Regardless of the films' actual merits, the marketing campaigns represent everything that is wrong with Comic-Con, namely spending exorbitant amounts of money in hilariously tacky ways for nothing more than geek navel-gazing.
4. The 'Twilight Saga' Invades (Ongoing)
One of the most heated debates among the Comic-Con spectators is Hollywood's level of involvement; for three decades, Comic-Con belonged to comic book fans, but once the film industry realized these tens of thousands of fans were potential ticket buyers, movie producers moved in to hawk their hot new cinematic trends. The biggest and most blatant example has been the 'Twilight Saga,' a very un-Comic-Con-like teen soap opera that has dominated San Diego every year since 2008.
Suddenly, die-hard comic geeks were surrounded by screaming teenage girls, all eager to get a glimpse of the supernatural heart-throbs played by Robert Pattinson and Taylor Lautner. Imagine thousands of Star Trekkies colliding with thousands of rabid Beatle-mania fans -- all while trapped under one roof -- and you have a clear visual picture of the culture clash.
3. The 'Dark Knight' Viral Campaign Goes City-Wide (2007)
Christopher Nolan has mastered the art of a viral campaign, by encouraging audiences to solve the mystery of a film's mythology through slowly revealed Internet clues. To promote 'The Dark Knight,' the director made fans scavenge from location to location across the city of San Diego. The 'Batman' mastermind made his own form of currency, took to the skies to reveal new updates and recruited throngs of puzzle-solvers into an army adorned with clown make-up.
Even if you never go to Comic-Con, you can check out the trailers or read the recap of events from the comfort of your home. But geek adventures like the 'Dark Knight' viral game are a unique, one-of-a-kind event that you can only experience by journeying to San Diego.
2. A Man Is Stabbed Over a Seat (2010)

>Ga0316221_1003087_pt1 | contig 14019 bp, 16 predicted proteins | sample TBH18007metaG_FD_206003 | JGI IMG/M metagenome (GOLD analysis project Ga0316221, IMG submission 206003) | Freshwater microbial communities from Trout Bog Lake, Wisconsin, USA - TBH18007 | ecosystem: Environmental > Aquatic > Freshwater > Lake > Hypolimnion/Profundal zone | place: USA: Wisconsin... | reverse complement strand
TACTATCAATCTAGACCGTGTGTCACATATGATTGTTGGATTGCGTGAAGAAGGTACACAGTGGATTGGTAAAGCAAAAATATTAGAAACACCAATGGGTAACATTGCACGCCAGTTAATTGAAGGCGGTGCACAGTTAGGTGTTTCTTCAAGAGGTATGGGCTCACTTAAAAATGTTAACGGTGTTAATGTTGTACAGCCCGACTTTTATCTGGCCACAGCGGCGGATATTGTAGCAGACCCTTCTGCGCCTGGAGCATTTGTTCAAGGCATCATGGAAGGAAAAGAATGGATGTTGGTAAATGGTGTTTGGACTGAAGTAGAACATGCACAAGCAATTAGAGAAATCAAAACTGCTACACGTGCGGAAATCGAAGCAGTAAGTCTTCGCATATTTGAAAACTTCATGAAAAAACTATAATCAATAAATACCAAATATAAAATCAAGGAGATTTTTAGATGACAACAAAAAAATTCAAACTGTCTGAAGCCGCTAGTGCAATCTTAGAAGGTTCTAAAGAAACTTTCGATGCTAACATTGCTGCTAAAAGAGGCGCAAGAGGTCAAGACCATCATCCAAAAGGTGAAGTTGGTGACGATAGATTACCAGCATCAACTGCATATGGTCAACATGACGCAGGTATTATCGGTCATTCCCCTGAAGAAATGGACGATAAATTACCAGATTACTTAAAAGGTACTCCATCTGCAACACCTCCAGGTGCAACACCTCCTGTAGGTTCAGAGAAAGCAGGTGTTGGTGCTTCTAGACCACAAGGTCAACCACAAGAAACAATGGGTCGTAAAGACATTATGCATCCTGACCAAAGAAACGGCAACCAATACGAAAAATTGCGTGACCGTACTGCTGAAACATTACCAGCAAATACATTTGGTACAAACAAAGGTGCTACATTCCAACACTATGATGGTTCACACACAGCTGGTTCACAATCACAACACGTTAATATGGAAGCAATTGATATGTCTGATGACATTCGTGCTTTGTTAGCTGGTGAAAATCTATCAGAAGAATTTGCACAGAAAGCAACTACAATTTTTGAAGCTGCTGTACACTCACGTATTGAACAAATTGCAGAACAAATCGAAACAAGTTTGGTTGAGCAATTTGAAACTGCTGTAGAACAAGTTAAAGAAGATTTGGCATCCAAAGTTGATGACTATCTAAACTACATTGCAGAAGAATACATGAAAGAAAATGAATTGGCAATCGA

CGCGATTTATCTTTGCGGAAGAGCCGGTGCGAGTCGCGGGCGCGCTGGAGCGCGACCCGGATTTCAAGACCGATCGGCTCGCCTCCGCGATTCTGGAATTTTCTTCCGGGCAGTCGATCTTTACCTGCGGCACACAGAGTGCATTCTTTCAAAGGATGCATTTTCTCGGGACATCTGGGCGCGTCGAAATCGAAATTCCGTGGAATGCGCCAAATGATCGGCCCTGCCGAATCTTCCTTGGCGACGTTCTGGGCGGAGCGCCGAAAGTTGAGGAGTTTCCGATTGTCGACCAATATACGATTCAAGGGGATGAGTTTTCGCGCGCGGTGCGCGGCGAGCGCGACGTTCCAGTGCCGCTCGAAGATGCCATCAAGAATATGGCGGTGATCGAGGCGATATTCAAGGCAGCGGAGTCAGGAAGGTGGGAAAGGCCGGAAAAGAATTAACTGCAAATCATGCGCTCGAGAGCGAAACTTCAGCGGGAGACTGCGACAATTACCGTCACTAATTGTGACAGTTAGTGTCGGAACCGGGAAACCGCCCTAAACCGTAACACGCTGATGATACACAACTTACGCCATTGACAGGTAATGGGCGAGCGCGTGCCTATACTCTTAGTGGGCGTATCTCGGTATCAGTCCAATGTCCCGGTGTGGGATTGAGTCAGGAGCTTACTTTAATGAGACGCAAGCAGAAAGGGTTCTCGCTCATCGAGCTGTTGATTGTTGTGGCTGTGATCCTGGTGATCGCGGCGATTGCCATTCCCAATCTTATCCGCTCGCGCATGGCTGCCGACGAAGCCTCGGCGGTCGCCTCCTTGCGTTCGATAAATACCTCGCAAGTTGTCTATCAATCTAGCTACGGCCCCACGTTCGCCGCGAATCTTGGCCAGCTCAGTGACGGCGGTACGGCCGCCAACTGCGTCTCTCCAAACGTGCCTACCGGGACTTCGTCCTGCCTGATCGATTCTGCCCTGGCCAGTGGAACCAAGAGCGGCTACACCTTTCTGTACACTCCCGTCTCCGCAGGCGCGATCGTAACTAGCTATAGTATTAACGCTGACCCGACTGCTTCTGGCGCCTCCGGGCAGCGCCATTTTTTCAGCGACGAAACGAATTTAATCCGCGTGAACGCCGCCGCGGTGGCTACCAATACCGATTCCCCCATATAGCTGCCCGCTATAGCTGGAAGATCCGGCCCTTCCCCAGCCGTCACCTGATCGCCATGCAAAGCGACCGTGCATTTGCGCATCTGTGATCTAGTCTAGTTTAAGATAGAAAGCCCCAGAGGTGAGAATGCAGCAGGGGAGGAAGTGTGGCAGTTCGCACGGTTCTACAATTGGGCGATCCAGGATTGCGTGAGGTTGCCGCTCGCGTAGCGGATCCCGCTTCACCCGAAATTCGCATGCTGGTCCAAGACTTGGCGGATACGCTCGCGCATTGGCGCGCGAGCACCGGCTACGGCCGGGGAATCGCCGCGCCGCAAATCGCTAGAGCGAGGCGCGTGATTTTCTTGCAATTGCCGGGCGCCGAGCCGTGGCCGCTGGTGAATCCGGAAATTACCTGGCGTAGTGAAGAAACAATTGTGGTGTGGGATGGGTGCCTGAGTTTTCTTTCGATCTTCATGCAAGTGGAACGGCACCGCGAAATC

While waiting for a panel on Universal Studios movies, two men got into an argument that quickly spilled out of control when one of them pulled out a pen and stabbed the other in the face, dangerously close to the eye socket. He was quickly taken away by the authorities, while the wounded attendee was treated by medical personnel. But from this point forward, Comic-Con will always have the reputation of being so hyper-intense, that it could possibly incite bloodshed.
1. The 'Iron Man' Trailer Blows Away Audience (2007)
Take a minor character from the already-niche world of super heroes, and bring him to life with a depiction by one of the most notoriously-troubled actors of the last three decades, and the idea of Robert Downey Jr. as Iron Man doesn't exactly seem like a guaranteed success. But any trepidation over the high-tech adventure was blown out of the water when director Jon Favreau arrived to Comic-Con -- unannounced -- to surprise the audience with the secret first trailer to the colossal film hit.
'Iron Man' is the perfect example of a movie made by Comic-Con. The San Diego crowd's unplanned excitement over the project was infectious, first spreading to the rest of the country, and then to the rest of the world, leading to a global box-office take of over half-a-billion dollars. It is the watermark for Comic-Con's influence.
(Photos courtesy of Getty Images.)